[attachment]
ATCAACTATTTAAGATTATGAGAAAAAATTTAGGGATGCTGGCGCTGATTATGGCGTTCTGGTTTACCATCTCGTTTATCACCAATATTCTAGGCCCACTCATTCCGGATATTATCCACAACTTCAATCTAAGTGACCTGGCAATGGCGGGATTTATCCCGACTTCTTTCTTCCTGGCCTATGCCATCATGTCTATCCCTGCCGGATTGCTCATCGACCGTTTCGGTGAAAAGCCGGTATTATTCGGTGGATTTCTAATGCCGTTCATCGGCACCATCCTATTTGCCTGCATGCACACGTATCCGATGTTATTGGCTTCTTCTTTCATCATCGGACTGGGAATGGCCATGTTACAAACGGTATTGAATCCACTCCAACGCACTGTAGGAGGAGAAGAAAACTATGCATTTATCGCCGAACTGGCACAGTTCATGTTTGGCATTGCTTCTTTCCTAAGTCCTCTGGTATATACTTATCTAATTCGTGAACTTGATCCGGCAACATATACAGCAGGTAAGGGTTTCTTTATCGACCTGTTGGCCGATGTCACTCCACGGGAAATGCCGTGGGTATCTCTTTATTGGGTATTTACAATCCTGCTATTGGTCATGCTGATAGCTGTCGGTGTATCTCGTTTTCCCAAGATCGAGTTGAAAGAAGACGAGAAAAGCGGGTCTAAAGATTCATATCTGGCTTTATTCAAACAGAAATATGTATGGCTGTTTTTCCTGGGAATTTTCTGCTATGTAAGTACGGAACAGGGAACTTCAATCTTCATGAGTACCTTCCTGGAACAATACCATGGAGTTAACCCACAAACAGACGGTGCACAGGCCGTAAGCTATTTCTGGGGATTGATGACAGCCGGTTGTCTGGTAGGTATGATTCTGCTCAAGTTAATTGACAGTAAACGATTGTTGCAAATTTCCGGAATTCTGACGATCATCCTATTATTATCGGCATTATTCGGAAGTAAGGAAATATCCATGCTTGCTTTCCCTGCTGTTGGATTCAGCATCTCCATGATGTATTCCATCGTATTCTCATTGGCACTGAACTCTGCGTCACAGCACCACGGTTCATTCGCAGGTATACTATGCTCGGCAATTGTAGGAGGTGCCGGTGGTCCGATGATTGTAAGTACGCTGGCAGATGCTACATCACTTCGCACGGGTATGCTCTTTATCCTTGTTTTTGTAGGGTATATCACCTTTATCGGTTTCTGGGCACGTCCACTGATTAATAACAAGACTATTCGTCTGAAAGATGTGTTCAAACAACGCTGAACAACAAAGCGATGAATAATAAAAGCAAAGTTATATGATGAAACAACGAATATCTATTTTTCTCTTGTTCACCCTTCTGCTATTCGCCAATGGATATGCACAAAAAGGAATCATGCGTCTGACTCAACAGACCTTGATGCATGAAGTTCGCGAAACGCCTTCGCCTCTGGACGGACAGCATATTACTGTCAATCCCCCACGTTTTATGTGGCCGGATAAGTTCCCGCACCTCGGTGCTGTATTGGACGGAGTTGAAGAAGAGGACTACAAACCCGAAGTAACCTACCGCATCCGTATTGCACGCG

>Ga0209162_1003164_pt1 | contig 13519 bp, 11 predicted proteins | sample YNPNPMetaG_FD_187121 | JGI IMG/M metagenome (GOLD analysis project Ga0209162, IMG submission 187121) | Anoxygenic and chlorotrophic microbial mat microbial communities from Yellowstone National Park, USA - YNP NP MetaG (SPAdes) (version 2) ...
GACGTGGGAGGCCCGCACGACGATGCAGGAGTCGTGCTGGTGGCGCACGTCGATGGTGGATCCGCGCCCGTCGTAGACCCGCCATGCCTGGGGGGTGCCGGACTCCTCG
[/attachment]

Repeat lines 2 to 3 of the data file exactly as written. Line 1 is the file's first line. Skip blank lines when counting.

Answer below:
>Ga0209162_1003164_pt1 | contig 13519 bp, 11 predicted proteins | sample YNPNPMetaG_FD_187121 | JGI IMG/M metagenome (GOLD analysis project Ga0209162, IMG submission 187121) | Anoxygenic and chlorotrophic microbial mat microbial communities from Yellowstone National Park, USA - YNP NP MetaG (SPAdes) (version 2) ...
GACGTGGGAGGCCCGCACGACGATGCAGGAGTCGTGCTGGTGGCGCACGTCGATGGTGGATCCGCGCCCGTCGTAGACCCGCCATGCCTGGGGGGTGCCGGACTCCTCG